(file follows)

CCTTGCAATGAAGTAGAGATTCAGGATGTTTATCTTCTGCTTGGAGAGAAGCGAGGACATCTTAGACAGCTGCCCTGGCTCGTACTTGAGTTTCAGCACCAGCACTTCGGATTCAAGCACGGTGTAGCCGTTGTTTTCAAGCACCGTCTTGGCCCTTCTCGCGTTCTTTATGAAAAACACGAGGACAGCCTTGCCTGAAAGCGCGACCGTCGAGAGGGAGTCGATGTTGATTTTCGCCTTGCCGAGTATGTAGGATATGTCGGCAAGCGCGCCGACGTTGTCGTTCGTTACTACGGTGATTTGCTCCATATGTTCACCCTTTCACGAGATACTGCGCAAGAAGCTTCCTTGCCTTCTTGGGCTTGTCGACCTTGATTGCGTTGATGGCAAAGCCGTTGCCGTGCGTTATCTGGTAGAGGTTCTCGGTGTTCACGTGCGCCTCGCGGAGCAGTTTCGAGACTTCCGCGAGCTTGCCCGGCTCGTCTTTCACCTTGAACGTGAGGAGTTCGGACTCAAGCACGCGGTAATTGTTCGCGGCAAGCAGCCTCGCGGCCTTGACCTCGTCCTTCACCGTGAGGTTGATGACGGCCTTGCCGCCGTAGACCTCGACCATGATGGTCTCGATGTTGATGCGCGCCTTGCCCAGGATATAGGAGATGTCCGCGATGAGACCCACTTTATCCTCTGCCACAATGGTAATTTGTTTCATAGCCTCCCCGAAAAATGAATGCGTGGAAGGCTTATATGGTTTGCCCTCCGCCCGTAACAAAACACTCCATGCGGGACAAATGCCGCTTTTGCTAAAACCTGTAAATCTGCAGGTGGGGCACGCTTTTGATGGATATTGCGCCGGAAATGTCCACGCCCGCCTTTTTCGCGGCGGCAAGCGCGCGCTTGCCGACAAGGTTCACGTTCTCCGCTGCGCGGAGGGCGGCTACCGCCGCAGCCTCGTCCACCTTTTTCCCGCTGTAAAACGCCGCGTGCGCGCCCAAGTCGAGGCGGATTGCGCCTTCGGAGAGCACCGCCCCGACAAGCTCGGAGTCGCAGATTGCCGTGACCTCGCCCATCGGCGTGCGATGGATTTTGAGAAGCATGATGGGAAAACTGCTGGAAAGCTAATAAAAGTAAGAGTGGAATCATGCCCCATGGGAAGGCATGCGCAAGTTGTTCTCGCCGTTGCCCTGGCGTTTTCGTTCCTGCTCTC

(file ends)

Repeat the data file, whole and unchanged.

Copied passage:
CCTTGCAATGAAGTAGAGATTCAGGATGTTTATCTTCTGCTTGGAGAGAAGCGAGGACATCTTAGACAGCTGCCCTGGCTCGTACTTGAGTTTCAGCACCAGCACTTCGGATTCAAGCACGGTGTAGCCGTTGTTTTCAAGCACCGTCTTGGCCCTTCTCGCGTTCTTTATGAAAAACACGAGGACAGCCTTGCCTGAAAGCGCGACCGTCGAGAGGGAGTCGATGTTGATTTTCGCCTTGCCGAGTATGTAGGATATGTCGGCAAGCGCGCCGACGTTGTCGTTCGTTACTACGGTGATTTGCTCCATATGTTCACCCTTTCACGAGATACTGCGCAAGAAGCTTCCTTGCCTTCTTGGGCTTGTCGACCTTGATTGCGTTGATGGCAAAGCCGTTGCCGTGCGTTATCTGGTAGAGGTTCTCGGTGTTCACGTGCGCCTCGCGGAGCAGTTTCGAGACTTCCGCGAGCTTGCCCGGCTCGTCTTTCACCTTGAACGTGAGGAGTTCGGACTCAAGCACGCGGTAATTGTTCGCGGCAAGCAGCCTCGCGGCCTTGACCTCGTCCTTCACCGTGAGGTTGATGACGGCCTTGCCGCCGTAGACCTCGACCATGATGGTCTCGATGTTGATGCGCGCCTTGCCCAGGATATAGGAGATGTCCGCGATGAGACCCACTTTATCCTCTGCCACAATGGTAATTTGTTTCATAGCCTCCCCGAAAAATGAATGCGTGGAAGGCTTATATGGTTTGCCCTCCGCCCGTAACAAAACACTCCATGCGGGACAAATGCCGCTTTTGCTAAAACCTGTAAATCTGCAGGTGGGGCACGCTTTTGATGGATATTGCGCCGGAAATGTCCACGCCCGCCTTTTTCGCGGCGGCAAGCGCGCGCTTGCCGACAAGGTTCACGTTCTCCGCTGCGCGGAGGGCGGCTACCGCCGCAGCCTCGTCCACCTTTTTCCCGCTGTAAAACGCCGCGTGCGCGCCCAAGTCGAGGCGGATTGCGCCTTCGGAGAGCACCGCCCCGACAAGCTCGGAGTCGCAGATTGCCGTGACCTCGCCCATCGGCGTGCGATGGATTTTGAGAAGCATGATGGGAAAACTGCTGGAAAGCTAATAAAAGTAAGAGTGGAATCATGCCCCATGGGAAGGCATGCGCAAGTTGTTCTCGCCGTTGCCCTGGCGTTTTCGTTCCTGCTCTC